Mirror, mirror, on the wall, who is the fairest … Nope. Not today. I look at my reflection, my blood-shot eyes and crazy morning hair staring back at me, signs of an anxiety-ridden, sleepless night. My roots have started growing out, revealing what I’ve jokingly dubbed the “quarantine ombre.” I haven’t taken the time to throw my hair into 1940s victory curls in what seems like ages – I mean, why should I? It’s not like I have an Automobile Museum Gala to attend to or a pinup photo shoot with my friend Lorraine. It’s been two months since I treated myself to a mani-pedi and I’ve either lacked the motivation to ‘put my face on’ or decided it was more prudent to conserve what little mascara I had left, just in case that, too, was eradicated from the store shelves under this New Normal.

Side bar: Did you know there’s a shortage of female hygiene products now? Turns out that, as with other high-demand products, women have been stockpiling menstrual pads and tampons leaving those with lower incomes without those basic essentials. I guess I belong to that category now. 

It had been a while since I last examined my face so closely, my green eyes reflecting an emptiness and a sadness I hadn’t seen since my break-up with Jason 12 years ago. The only difference was that, back then, I didn’t recognize myself. The emotional abuse I had endured over the course of our year-long, tumultuous relationship had left me feeling like a pile of ashes, remnants of a previous identity, one that he had so meticulously chipped away at, until there was nothing else left to take. This time, though, I knew who I was. I knew my value and what I had to offer to the world. I just couldn’t see a way forward. Everything seemed so hopeless and desperate. Even the rainbow that usually appeared on my mantle every morning, like a sign from God that all was still good in the world, was nowhere to be found.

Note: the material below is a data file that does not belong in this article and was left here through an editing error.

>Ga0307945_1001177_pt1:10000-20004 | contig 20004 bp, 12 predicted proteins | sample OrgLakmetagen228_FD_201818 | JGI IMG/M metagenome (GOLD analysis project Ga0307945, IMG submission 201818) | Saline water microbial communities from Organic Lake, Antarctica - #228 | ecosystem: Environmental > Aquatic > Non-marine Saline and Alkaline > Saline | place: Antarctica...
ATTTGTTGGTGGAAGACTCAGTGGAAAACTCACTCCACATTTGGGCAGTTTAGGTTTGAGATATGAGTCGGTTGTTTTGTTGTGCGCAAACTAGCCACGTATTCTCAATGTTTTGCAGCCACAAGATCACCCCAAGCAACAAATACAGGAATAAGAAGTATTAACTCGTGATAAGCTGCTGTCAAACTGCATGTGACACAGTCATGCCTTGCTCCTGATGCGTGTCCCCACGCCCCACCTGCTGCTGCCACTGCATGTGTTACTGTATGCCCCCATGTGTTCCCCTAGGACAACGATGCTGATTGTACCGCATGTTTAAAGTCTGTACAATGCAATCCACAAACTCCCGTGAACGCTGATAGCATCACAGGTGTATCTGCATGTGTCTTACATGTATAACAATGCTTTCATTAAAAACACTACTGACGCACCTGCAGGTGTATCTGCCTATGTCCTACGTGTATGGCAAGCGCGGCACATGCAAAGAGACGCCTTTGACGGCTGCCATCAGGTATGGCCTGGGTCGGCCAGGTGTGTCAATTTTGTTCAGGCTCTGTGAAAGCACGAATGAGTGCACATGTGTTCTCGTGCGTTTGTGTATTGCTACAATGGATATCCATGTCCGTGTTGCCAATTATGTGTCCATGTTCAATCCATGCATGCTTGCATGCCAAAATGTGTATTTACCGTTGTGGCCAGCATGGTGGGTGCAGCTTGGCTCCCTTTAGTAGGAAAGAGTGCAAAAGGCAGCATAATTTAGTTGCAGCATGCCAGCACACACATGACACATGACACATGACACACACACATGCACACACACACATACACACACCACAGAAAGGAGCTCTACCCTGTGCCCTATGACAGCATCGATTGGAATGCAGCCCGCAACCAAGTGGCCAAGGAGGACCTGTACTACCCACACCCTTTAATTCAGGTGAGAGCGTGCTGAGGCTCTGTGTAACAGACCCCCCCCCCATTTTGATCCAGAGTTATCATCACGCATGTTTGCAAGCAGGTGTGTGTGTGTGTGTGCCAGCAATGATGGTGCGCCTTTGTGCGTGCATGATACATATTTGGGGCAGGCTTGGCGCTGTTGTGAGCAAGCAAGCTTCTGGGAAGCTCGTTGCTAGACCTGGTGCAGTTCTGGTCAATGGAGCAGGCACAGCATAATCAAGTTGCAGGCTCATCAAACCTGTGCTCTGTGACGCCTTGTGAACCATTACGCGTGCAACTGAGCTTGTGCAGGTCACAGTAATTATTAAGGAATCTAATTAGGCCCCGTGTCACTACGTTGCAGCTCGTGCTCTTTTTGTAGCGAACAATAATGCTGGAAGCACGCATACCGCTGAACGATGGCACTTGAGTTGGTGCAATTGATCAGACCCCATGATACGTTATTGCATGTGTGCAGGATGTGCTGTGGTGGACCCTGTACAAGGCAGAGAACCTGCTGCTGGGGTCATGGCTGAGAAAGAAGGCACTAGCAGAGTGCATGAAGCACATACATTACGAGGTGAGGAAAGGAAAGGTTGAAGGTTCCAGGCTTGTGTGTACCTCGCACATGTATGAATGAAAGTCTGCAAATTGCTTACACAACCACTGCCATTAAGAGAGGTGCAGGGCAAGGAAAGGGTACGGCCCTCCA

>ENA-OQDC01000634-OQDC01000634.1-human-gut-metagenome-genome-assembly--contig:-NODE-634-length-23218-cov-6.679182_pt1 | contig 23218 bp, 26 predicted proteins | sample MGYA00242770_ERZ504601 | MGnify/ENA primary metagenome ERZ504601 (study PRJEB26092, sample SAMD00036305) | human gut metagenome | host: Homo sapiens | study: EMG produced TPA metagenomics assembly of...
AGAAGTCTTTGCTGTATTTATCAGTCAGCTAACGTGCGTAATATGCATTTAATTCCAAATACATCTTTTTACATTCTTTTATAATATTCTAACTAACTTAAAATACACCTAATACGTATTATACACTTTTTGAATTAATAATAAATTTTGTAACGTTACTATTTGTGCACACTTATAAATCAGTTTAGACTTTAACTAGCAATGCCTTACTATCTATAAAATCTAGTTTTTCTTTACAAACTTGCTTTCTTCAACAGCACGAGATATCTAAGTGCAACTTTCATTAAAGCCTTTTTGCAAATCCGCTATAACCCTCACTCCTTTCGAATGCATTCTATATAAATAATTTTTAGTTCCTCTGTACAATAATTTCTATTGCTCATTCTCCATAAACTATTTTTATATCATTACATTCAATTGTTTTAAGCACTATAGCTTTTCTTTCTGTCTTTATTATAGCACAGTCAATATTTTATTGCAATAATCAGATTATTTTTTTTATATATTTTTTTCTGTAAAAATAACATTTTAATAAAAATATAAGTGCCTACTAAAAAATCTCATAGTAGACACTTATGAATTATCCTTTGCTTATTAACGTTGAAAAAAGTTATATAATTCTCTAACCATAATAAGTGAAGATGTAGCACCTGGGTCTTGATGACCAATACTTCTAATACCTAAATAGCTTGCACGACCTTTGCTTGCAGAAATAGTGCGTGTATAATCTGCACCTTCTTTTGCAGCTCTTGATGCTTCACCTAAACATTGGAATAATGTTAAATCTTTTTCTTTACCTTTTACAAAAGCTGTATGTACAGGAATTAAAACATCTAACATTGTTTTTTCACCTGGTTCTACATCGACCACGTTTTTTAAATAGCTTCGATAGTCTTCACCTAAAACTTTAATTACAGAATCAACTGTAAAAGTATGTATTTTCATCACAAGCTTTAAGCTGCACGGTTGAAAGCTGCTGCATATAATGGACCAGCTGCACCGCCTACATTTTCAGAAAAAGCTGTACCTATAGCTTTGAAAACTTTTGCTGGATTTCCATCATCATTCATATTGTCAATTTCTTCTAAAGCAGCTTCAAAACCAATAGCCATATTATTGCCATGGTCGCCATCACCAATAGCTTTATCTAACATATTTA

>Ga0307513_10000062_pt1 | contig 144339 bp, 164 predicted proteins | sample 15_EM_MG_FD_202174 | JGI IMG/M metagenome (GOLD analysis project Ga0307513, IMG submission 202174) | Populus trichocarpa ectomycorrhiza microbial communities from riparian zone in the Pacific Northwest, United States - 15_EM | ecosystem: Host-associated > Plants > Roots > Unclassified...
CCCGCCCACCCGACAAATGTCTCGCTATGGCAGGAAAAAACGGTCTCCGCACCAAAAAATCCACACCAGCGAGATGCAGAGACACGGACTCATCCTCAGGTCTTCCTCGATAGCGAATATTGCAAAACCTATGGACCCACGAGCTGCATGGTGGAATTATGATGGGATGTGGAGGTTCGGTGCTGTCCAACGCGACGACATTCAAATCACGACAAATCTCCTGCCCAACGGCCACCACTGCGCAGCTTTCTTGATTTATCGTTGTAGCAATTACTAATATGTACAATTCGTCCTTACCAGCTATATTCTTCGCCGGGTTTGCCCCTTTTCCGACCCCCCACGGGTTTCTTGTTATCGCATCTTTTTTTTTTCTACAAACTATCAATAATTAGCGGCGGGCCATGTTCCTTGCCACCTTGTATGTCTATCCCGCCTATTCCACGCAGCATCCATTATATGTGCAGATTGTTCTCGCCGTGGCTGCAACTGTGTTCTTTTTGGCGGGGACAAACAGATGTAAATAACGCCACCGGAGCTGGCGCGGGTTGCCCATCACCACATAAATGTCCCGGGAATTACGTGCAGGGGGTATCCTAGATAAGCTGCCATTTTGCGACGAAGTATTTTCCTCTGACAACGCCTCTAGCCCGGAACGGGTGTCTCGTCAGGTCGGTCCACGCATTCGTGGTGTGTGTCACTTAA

My gaze wandered from my eyes, to my nose, to my lips, to my skin. I looked old and tired. My face seemed to reveal more wrinkles than usual, but then again I hadn’t had a “beauty treatment” in a while. And, every time, I hated myself for being so vain. Why couldn’t I just accept the fact that I was aging? How could I have allowed myself to fall into that ridiculous advertising trap? I always thought I was better than that.

I observed the color of my skin. It’s still as fair as it used to be when I was a child. Not even the countless summers I spent soaking in baby oil to burn it to a crisp made a difference. If anything, it probably brought me one step closer to skin cancer. (Plus, it added more moles and sun spots – though I prefer to think of them as “beauty marks.” Hey, anything to make you feel better.)  It’s weird to think that being white – particularly the kind of translucent white that I was born with – was considered so undesirable back then. Of course, that was in the 90s. It wasn’t until much later that I discovered the privilege I enjoyed as a white woman in America: the privilege of living in a system that was made for people just like me. 

But, here we are, in the age of COVID-19, where the whole world is participating in one twisted social experiment. As one doctor recently noted in the New York Times, the virus affects people like a roll of the dice. We just don’t know what will happen. If you become infected, will you get sick? Will you survive? Will you die? Sure, there have been studies that women and minorities have been disproportionately affected by the virus – mostly due to socioeconomic reasons. But all of us are in the same boat when it comes to our risk for infection. 

Few of us have had to confront our own mortality, nevermind question the way we’ve been living our lives – until now. More than 40,000 Americans have died from the coronavirus to date, and more will perish as we roll through waves of infection and reinfection over the coming year, probably longer. Truth is, we’ve been living a life of extreme privilege and it is only now that we are coming to terms with who we really are. Once we strip away the brand-name clothes, the fancy shoes, the make-up, the acrylic nails, even the hair dye, and any of the other cosmetic enhancements we subject ourselves to so we can feel beautiful, what do we have left?